For much more thorough guidance on this topic please visit the online Public Open Space Strategy Guide for Local Governments, available on the Department of Sport and Recreation website (Www.dsr.wa.gov.au > Support and Advice).

The online resource www.parklandwa.org.au is a wealth of information on various aspects of POS planning including example POS strategies, academic articles and guidance documents to both support your argument for undertaking POS planning and help you through the process.

 

 

The Landscape Institute – ‘Investing Green Infrastructure’

This is a great little animated video about the role of green infrastructure in cities.

We can create an integrated network of green spaces which provides residents with beautiful streetscapes and public spaces whilst manageing water, reducing heat and providing habitat. Integrate the green through street trees, green roofs, gardens, and parks. Be flexible and think outside the turf grass oval.

Invest in Green Infrastructure is produced by the Landscape Institute – UK. It is aimed at inspiring local decision-makers and communities to make the most of their land, while helping wildlife to flourish, reducing flood risk, providing green open space for all, and delivering a wide range of economic, health and community benefits.

Find out more at landscapeinstitute.org/gi

Invest in Green Infrastructure from Room60 on Vimeo.

The Last Child In The Woods

Where other books talk about problems, dissect them, give you all the research and leave you feeling exhausted and overwhelmed by the problems of the world,  Richard Louv’s Last Child in the Woods is active and comforting.

Nature play is truly wonderful and its something that has captured my imagination for a very long time. I thoroughly believe that bruised knees are better than busied spirits. Children and adults all need to play, explore, create and discover in nature in order to grow and also to fully appreciate the world around them. Louv coined the term “Nature Deficit Disorder” and whilst he has copped a little bit of flack about calling it a “disorder” it’s definitely eye catching. I don’t think he meant it to be considered like a disease, he uses it in the general sense to group together all the ramifications of not being let out into the world to play.

It is a crucially important issue as we plan for the future of our cities, schools and families. This is not about parents letting go of bubble wrapping their children, its about designing spaces which speak to parents and children. I think to hold on to pushing parents to let their children out into the deep bush on their own is daft. Sure that would be awesome but if you have to work up to that. Being concious of nature, being excited by it, in awe of it, developing respect for it should be a part of life, not just on special occasions. Developing common sense in the bush is something that can begin at the neighbour park, in the backyard and by the pool, from day 1.

We can design our lives and our communities to embrace nature, not set aside land for it surrounded by a fence, and the community as a whole will benefit. The first step is to really appreciate, as professionals, the importance of nature play and then get out there and experience it.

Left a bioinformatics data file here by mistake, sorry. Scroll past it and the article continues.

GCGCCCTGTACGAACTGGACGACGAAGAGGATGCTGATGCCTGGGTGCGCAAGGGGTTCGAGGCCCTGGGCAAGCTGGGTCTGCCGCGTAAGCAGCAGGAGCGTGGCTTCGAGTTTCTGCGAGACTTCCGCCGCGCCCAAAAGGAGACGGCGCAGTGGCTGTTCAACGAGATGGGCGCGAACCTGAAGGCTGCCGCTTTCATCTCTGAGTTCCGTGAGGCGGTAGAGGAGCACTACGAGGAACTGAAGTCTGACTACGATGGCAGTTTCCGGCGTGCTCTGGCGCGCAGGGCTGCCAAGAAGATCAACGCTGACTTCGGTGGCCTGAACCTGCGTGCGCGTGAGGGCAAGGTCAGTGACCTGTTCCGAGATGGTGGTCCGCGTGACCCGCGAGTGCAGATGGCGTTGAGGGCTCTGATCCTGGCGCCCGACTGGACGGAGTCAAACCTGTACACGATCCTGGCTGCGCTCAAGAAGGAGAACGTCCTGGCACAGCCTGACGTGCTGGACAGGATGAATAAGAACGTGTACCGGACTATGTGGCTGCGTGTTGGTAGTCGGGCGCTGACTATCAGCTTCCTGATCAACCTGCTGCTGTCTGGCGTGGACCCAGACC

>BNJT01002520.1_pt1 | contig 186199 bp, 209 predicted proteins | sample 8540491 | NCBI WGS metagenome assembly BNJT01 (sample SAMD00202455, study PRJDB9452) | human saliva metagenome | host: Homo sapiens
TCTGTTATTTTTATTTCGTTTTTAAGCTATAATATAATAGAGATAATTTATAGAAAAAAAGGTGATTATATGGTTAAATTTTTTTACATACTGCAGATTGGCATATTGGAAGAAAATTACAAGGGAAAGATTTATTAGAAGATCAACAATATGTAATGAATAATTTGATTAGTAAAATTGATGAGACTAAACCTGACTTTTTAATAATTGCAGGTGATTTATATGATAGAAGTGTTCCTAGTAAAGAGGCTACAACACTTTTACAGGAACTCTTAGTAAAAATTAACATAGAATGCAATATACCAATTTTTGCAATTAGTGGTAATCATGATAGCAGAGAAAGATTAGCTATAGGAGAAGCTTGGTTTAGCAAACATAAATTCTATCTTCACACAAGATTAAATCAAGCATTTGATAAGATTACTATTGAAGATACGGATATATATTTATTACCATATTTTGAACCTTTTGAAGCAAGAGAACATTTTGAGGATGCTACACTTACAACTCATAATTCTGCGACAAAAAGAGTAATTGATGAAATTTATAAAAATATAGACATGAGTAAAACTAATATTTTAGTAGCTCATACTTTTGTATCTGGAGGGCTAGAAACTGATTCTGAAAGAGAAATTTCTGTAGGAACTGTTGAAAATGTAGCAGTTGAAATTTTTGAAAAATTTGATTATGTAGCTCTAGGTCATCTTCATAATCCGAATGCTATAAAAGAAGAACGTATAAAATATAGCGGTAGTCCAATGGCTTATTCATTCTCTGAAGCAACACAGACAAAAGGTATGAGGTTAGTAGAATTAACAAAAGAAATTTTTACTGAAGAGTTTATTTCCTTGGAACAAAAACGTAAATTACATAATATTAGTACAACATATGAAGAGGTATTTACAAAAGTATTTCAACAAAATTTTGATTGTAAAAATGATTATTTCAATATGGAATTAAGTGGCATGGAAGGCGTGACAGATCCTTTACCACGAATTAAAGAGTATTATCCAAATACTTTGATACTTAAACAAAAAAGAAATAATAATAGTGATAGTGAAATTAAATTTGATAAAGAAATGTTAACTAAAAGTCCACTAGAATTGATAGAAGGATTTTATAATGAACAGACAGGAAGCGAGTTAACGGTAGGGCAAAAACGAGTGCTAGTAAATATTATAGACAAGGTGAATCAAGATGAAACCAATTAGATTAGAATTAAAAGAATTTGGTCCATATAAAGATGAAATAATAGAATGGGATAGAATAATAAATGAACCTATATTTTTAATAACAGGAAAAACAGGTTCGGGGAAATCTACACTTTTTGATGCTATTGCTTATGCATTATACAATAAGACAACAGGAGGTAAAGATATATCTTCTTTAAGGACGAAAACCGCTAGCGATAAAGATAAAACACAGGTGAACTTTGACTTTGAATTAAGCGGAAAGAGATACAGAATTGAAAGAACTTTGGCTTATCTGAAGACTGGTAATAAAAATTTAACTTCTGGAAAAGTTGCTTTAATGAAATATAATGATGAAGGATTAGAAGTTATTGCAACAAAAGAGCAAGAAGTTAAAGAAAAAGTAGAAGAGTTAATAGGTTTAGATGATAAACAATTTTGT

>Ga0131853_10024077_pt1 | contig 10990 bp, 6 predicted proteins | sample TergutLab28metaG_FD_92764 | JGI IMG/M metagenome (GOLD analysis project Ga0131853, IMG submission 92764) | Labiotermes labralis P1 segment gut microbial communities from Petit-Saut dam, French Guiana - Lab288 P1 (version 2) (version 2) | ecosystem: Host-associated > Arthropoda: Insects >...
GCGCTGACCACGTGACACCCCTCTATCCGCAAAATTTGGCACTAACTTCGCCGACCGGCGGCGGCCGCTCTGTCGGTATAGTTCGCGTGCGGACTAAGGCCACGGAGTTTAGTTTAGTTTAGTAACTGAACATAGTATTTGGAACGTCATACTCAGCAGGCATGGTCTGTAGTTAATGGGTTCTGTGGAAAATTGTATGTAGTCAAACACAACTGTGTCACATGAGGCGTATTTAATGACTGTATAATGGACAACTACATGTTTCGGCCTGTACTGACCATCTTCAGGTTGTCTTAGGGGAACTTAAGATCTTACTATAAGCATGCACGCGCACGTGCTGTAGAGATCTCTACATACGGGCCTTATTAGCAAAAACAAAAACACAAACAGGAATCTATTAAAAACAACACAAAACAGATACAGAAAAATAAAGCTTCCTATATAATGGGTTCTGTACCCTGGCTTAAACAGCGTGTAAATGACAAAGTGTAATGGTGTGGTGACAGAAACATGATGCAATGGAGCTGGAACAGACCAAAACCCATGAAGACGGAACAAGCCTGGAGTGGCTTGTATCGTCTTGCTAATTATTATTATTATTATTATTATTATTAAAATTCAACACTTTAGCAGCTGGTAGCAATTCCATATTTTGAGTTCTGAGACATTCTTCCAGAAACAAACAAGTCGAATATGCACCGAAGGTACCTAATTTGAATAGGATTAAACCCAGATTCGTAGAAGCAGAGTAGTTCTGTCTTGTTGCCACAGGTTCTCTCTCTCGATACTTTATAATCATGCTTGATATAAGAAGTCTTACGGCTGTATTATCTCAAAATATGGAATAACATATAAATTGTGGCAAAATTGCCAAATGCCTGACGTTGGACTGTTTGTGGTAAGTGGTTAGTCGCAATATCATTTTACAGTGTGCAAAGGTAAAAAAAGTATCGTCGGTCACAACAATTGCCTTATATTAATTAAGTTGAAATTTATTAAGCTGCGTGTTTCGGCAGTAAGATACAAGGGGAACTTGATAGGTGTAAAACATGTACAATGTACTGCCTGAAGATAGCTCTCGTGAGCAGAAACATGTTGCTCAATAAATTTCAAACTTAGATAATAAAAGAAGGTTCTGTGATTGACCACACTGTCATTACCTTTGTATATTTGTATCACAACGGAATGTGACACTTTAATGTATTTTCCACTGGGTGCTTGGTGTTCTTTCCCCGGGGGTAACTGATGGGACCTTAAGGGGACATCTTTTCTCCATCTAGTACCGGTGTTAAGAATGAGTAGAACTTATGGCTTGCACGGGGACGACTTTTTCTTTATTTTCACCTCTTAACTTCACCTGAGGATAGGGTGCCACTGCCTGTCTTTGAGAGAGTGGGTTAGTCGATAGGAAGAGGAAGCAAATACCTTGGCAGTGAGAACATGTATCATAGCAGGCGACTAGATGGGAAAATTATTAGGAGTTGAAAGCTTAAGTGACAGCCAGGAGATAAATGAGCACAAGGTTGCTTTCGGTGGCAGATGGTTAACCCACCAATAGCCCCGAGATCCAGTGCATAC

This is a must read for educators, parents, planners, urban designers, parks officers (those guys who put those brightly coloured plastic “playgrounds”everywhere) and policy writers.

Richard Louv has a new book also The Nature Principle which is more geared towards adults, its next on my reading list!

Keep your eye out, coming soon is a post about Perth’s very own “designed” nature play space in Kings Park. 

Also check out Richard Louv’s website, Nature Play WA, and The Children and Nature Network for very interesting reading and inspiration.

Social Cities – bringing people together in urban areas

Social Cities – bringing people together in urban areas

“The ‘Social Cities’ report recently published by the Grattan Institute shows that whilst Australian cities have paid great attention to making cities more sustainable and productive they have neglected the ‘social’ aspect of cities and the need to create places for social interaction. Single households are on the rise in Australia creating more lonely and isolated Australians, the report outlines the need for design solutions to provide more places for social connection within communities. Social connections and interaction is beneficial to overall mental well-being.

“Social connection is becoming more widely recognised as an important goal in the design of streets and the architecture of  buildings….”

The report reviews the role of various types of spaces including public and private spaces in neighbourhoods, streetscapes, building typologies and edges. Also covered in the report is the various forms of investment through various types of projects that can be undertaken by governments, organisations and individuals to improve social connections such as community events, walking groups, pop-up parks, pavement connections to parks and public art.

Many various organisations such as Australian Institute of Landscape Architects are appealing to governments (local, state and federal) to invest in places for social interaction.  Kirsten Bauer, President of the Victorian Chapter of the Australian Institute of Landscape Architects (AILA) is concerned that many of the parks in Australian suburbs are underfunded, lack facilities and are poorly maintained.   “They are important places for communities to gather and for neighbours to meet. They provide peaceful settings to relax and find solitude as well as important ecological values . It is vital that there is adequate investment in parks across Melbourne so that all communities can enjoy these benefits” said Kirsten.

Public open space, parklands, public spaces and public infrastructure are critical to the health and wellbeing of the community. These places embrace cultural, social and age differences and provide the common ground for reconciliation, social engagement and recreation for our communities.  “Parks are a vital part of Melbourne and play an important role in knitting communities together.” Kirsten said.

Download the Social Cities report” (from World Landscape Architecture)